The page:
For Immediate Release
September 23, 2015
New Ovarian Cancer National Alliance research finds state lawmakers have power to dramatically improve access to ovarian cancer care and outcomes for the 21,000 women diagnosed each year
WASHINGTON, D.C. — Today, the Ovarian Cancer National Alliance (OCNA) released groundbreaking new data in its report “50 States of Teal: Ovarian Cancer Care Across America.” This research, collected after the implementation of the Affordable Care Act, reveals that access to ovarian cancer care and health outcomes are still extremely variable across the United States. This means that today, a woman may face significant barriers to receiving ovarian cancer care based on where she resides.
“A woman’s address should not dictate the quality of health care she receives,” said Ovarian Cancer National Alliance Chief Executive Officer Calaneet Balas. “But in nearly half of states, research shows that women face significant barriers to care. Lawmakers must take action to get women the care they need and deserve.”
The report evaluated states using criteria such as access to health insurance, use of preventive health services, access to oral contraceptives, access to gynecologic oncologists and more. Twenty states received a score of less than five out of 10. This score indicates that women there likely experience significant barriers to care. With regard to results, North Dakota and Wyoming fared worst, with a score of only two out of 10. The 18 other states that scored fewer than five points out of 10 include: Alabama, Alaska, Idaho, Louisiana, Mississippi, Montana, Nebraska, Arkansas, Florida, Georgia, Kansas, Kentucky, Nevada, Oklahoma, South Carolina, South Dakota, Tennessee and Utah.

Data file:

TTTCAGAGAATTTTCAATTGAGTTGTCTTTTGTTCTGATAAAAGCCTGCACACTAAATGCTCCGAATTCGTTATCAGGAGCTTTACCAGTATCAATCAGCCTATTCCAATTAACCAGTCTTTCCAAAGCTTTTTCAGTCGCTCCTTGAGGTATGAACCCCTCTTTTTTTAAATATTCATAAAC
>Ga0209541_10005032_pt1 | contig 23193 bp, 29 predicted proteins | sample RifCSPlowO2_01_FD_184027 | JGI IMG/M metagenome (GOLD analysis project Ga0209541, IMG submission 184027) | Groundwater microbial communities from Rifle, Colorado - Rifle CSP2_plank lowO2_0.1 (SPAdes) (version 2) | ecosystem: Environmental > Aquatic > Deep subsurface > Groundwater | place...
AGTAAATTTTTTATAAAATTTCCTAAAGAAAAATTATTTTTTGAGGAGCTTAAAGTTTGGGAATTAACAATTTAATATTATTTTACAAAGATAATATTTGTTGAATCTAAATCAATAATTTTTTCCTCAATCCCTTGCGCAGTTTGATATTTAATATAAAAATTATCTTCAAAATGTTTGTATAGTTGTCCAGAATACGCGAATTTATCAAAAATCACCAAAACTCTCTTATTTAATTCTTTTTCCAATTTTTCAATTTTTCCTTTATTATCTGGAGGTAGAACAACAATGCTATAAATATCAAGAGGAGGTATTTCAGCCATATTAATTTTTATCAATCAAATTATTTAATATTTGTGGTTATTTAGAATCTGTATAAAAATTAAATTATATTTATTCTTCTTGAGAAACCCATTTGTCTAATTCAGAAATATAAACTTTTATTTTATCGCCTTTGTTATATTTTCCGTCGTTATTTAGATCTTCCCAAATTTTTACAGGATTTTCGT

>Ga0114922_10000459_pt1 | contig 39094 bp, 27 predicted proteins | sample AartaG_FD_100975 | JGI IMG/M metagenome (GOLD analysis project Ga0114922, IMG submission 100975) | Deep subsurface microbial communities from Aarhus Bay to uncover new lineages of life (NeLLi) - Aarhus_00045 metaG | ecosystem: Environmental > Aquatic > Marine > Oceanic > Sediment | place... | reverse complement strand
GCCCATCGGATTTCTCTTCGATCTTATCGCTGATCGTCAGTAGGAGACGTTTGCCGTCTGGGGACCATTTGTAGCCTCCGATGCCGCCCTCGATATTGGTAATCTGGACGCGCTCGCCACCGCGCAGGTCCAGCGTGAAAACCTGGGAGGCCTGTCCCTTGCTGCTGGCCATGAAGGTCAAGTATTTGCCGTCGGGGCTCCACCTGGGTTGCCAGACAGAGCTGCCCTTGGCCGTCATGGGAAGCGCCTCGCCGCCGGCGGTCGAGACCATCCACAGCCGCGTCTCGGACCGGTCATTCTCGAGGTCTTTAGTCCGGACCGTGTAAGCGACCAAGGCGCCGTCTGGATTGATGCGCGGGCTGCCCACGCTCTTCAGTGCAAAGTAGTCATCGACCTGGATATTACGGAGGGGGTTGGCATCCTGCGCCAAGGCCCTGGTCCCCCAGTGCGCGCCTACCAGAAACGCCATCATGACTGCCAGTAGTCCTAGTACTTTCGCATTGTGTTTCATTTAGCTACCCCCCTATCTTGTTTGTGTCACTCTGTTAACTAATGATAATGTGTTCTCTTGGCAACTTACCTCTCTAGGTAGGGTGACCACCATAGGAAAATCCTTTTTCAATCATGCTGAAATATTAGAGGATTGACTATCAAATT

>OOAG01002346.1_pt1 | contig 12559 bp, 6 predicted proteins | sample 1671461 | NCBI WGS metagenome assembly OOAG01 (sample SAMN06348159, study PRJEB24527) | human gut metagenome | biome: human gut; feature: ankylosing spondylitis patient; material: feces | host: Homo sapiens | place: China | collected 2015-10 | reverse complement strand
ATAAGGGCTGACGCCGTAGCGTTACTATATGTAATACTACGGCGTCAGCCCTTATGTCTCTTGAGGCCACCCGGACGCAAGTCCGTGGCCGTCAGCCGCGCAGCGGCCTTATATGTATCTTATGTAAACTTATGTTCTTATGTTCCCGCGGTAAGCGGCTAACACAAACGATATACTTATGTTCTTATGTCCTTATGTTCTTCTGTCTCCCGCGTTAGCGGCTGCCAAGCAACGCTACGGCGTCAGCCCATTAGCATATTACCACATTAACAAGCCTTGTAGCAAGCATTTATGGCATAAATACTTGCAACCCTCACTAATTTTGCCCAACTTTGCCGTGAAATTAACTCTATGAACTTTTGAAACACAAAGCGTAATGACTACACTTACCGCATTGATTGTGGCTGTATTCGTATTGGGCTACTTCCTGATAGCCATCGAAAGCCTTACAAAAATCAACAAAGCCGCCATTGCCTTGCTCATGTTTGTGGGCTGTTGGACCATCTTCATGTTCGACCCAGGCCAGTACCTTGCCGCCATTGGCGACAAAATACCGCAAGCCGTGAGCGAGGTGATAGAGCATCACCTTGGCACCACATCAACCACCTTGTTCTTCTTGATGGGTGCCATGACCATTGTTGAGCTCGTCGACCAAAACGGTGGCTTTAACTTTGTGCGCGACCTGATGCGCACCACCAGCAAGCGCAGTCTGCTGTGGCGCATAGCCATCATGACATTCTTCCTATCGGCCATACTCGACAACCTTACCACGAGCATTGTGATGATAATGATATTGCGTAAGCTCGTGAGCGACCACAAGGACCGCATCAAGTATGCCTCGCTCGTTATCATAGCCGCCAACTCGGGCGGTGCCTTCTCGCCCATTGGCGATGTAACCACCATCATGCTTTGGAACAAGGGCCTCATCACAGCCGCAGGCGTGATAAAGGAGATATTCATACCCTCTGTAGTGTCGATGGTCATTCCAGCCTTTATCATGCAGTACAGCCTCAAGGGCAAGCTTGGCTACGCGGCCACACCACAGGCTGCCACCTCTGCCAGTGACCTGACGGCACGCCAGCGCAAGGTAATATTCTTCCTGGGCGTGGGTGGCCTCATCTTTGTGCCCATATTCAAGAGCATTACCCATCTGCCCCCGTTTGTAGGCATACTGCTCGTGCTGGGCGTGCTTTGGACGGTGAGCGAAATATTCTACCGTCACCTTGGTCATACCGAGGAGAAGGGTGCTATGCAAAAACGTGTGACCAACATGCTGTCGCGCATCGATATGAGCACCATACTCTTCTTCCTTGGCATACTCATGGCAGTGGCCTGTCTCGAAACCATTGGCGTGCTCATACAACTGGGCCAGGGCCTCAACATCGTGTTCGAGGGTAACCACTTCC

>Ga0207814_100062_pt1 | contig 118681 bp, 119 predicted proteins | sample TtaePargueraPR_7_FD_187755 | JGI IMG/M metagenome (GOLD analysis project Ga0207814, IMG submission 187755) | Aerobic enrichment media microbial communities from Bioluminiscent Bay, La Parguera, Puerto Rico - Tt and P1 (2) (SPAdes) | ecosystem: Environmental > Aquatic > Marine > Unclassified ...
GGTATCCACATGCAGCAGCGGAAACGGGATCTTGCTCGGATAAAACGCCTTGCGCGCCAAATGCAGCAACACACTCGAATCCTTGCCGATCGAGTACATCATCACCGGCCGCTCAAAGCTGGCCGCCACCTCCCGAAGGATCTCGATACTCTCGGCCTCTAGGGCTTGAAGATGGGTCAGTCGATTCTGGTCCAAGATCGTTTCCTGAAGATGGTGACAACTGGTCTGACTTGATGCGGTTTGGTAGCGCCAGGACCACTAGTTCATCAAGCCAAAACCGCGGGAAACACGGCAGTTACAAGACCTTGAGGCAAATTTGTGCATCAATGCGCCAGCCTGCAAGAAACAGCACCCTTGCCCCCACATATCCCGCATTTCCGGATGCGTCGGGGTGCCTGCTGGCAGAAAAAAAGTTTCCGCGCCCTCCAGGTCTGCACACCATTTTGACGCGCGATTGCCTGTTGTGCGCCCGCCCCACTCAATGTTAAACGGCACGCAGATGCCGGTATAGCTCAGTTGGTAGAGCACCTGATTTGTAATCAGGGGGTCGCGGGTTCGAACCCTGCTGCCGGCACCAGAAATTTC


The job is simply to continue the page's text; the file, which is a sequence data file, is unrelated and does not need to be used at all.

Specific policy solutions for state lawmakers to increase access to ovarian cancer care and improve health outcomes — including Medicaid expansion, increased access to affordable oral contraceptives, and increased access to quality specialty care — are also explained in the report.
The cure rate for ovarian cancer has changed little over the last 40 years — despite new treatments and surgical techniques — as basic care in many states still lags far behind. And this is a problem that will continue to grow, as the incidence of ovarian cancer is expected to double by 2050.
“Even after implementation of the Affordable Care Act, states still play a vital role in ovarian cancer care and outcomes,” said Balas. “States can and should do more.”
The Ovarian Cancer National Alliance (OCNA) is a powerful voice for everyone touched by ovarian cancer, connecting survivors, women at risk, caregivers and health providers with the information and resources they need. OCNA ensures that ovarian cancer is a priority for lawmakers and agencies in Washington, D.C., and throughout the country. OCNA works with the community to raise their voices on behalf of every life affected by this disease.
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